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Ask CryptoVantage: What Are the Biggest Centralized Cryptocurrencies?

One of the biggest advantages you will hear about cryptocurrencies is that they are decentralized systems, which is in contrast to the traditional centralized systems which are commonplace across all areas of our lives. Centralized systems are those in which the rules and regulations are controlled by a single or limited number of actors. Centralized cryptocurrencies are then those digital assets that are controlled in the same manner.

Are there any centralized cryptocurrencies? If so, what are they? These are the questions we will answer in this edition of Ask CryptoVantage.

There are numerous centralized cryptocurrencies.

Are There Any Centralized Cryptos?

Yes, there are centralized crypto assets, despite the very basis of cryptocurrency being founded on the idea of decentralization. There are assets that are intentionally centralized, and those that are centralized due to a lack of asset disbursement. There are also assets that are centralized due to their network structure.

Examples of Centralized Cryptos

Tether (USDT) and USD Coin (USDC)

Perhaps the biggest examples of centralized cryptos are a top 5 asset in the form of Tether, and a top 15 asset in the form of USDC. These are the two biggest stablecoins by both market cap and trading volume, and both are centrally controlled.

What does that mean? Well it means that USDC and Tether accounts and transactions can be frozen by them. Tether has routinely complied with law enforcement and they have frozen accounts and transactions multiple times in the name of the law. While this can be a comfort if you are worried about a hack, it also means that they could stop you from sending your money and there’s nothing you can do about it.

Ripple (XRP)

While Ripple not centrally controlled like Tether, the disbursement is completely within the control of Ripple Labs. They control what portion of XRP’s reserves enter circulation each month.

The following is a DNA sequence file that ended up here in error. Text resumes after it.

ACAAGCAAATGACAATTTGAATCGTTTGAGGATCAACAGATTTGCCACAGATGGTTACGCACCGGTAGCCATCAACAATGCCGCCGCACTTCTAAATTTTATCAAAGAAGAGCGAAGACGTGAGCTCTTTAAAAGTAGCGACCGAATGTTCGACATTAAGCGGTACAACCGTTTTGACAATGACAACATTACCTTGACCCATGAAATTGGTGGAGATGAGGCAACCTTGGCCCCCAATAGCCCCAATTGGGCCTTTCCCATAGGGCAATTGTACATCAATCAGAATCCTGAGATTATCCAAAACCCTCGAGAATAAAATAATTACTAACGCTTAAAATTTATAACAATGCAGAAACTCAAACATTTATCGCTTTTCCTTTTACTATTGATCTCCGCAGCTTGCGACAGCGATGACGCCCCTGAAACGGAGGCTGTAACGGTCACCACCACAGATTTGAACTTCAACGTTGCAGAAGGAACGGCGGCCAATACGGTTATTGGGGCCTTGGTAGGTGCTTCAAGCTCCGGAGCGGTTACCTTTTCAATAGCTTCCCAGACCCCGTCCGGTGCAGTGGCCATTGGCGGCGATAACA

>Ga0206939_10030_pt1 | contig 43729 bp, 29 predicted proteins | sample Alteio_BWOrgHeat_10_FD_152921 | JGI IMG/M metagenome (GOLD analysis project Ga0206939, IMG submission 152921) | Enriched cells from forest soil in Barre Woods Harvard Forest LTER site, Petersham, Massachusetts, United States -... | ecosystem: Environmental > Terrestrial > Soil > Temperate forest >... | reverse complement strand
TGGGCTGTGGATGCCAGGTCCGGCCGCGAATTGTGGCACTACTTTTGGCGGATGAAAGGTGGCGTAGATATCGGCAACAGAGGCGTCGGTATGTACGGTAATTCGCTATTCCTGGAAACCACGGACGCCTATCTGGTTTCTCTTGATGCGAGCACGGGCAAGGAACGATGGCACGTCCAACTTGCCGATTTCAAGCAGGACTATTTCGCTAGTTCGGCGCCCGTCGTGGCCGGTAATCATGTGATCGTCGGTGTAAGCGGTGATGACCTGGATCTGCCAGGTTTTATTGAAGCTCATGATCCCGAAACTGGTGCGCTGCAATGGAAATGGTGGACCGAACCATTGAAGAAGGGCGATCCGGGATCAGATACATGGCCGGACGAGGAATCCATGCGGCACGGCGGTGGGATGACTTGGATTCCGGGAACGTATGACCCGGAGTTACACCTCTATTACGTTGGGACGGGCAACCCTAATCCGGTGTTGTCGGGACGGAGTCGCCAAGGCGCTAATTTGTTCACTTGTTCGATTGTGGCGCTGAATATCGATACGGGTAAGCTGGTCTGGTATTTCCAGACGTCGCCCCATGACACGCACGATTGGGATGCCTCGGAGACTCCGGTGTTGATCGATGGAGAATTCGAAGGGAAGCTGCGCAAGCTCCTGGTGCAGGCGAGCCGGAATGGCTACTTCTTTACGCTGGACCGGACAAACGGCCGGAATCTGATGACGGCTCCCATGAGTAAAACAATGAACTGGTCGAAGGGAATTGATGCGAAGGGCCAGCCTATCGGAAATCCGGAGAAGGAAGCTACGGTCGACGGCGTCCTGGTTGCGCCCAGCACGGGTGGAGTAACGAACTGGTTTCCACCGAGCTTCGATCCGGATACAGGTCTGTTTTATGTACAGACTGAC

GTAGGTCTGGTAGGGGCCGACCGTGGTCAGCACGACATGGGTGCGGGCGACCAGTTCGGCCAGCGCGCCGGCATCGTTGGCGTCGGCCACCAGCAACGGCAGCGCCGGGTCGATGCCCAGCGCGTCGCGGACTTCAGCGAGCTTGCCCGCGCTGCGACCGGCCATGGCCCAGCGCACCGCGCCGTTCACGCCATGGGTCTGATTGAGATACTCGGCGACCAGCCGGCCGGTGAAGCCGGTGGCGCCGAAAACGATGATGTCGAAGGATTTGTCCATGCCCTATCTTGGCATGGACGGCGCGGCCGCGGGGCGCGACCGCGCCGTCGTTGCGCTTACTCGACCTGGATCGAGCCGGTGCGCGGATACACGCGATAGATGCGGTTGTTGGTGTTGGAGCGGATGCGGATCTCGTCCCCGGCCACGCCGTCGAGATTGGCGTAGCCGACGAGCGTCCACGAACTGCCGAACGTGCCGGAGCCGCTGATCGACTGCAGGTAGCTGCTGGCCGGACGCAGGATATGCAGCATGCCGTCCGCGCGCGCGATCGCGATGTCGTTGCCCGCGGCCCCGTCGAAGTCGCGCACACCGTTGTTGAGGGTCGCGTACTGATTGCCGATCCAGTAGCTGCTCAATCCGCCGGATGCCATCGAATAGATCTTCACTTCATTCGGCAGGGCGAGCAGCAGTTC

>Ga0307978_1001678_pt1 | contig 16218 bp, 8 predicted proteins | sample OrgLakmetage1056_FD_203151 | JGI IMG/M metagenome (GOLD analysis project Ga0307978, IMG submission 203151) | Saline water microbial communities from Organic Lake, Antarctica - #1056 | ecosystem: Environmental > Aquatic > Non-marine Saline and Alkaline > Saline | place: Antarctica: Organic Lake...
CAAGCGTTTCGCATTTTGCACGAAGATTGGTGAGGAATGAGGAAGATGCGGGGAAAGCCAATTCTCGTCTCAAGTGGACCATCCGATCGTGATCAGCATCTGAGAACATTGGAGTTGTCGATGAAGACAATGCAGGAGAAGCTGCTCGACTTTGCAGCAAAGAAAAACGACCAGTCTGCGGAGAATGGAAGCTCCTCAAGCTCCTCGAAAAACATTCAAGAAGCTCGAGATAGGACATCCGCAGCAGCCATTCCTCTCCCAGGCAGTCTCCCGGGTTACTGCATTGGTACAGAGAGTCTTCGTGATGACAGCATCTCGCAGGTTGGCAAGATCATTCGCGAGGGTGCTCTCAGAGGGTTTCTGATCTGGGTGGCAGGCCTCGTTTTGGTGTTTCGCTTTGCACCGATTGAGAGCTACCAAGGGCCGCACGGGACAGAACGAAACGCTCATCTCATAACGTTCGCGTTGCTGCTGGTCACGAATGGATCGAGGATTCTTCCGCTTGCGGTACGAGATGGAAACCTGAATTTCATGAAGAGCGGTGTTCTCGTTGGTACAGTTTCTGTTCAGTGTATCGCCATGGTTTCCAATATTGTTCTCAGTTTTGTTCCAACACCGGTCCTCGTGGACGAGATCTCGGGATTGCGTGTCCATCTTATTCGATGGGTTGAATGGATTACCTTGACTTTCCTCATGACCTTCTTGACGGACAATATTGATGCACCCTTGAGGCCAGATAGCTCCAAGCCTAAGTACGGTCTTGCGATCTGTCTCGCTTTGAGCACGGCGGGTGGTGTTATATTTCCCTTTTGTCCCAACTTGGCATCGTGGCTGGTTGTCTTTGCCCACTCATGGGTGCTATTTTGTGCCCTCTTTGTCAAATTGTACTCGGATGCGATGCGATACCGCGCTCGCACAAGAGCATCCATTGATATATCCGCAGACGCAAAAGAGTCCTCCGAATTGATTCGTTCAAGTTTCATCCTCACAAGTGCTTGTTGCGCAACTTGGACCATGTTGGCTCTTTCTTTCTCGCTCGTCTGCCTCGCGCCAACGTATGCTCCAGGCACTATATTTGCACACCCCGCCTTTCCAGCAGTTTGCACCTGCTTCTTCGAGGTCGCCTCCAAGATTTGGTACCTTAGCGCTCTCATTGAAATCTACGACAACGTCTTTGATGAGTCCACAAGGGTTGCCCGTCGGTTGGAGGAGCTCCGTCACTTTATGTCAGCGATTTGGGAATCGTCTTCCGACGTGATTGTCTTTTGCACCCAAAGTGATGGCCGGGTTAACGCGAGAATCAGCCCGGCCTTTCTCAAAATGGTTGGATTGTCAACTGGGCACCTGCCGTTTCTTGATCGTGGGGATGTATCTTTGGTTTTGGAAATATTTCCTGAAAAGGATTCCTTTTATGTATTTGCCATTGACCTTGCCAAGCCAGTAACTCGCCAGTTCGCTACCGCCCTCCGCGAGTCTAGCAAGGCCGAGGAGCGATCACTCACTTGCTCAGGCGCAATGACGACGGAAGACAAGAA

It’s possible that as much as 1 Billion tokens can enter circulation in any given month, although this has never been the case. Many are uncomfortable with the large number of tokens owned by the executive branch of the Ripple team Brad Garlinghouse and Chris Larson, because they could easily affect the market by selling their holdings.

EOS

What was once considered one of the most promising blockchain projects on the scene, EOS has tumbled from its once top 5 valuation all the way down to the 20s.

A lack of progress, poor engagement and a plethora of other factors have left the asset struggling to gain ground. The fact that the entire network is only controlled by 21 nodes at a time has not helped matters. In addition, it is almost always the same 21 nodes that get voted in. EOS is the best example of a crypto that is centralized due to its network structure.

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About the Author

Evan Jones

Evan Jones was introduced to cryptocurrency by fellow CryptoVantage contributor Keegan Francis in 2017 and was immediately intrigued by the use cases of many Ethereum-based cryptos. He bought his first hardware wallet shortly thereafter. He has a keen and vested interest in cryptos involving decentralized backend exchanges, payment processing, and power-sharing.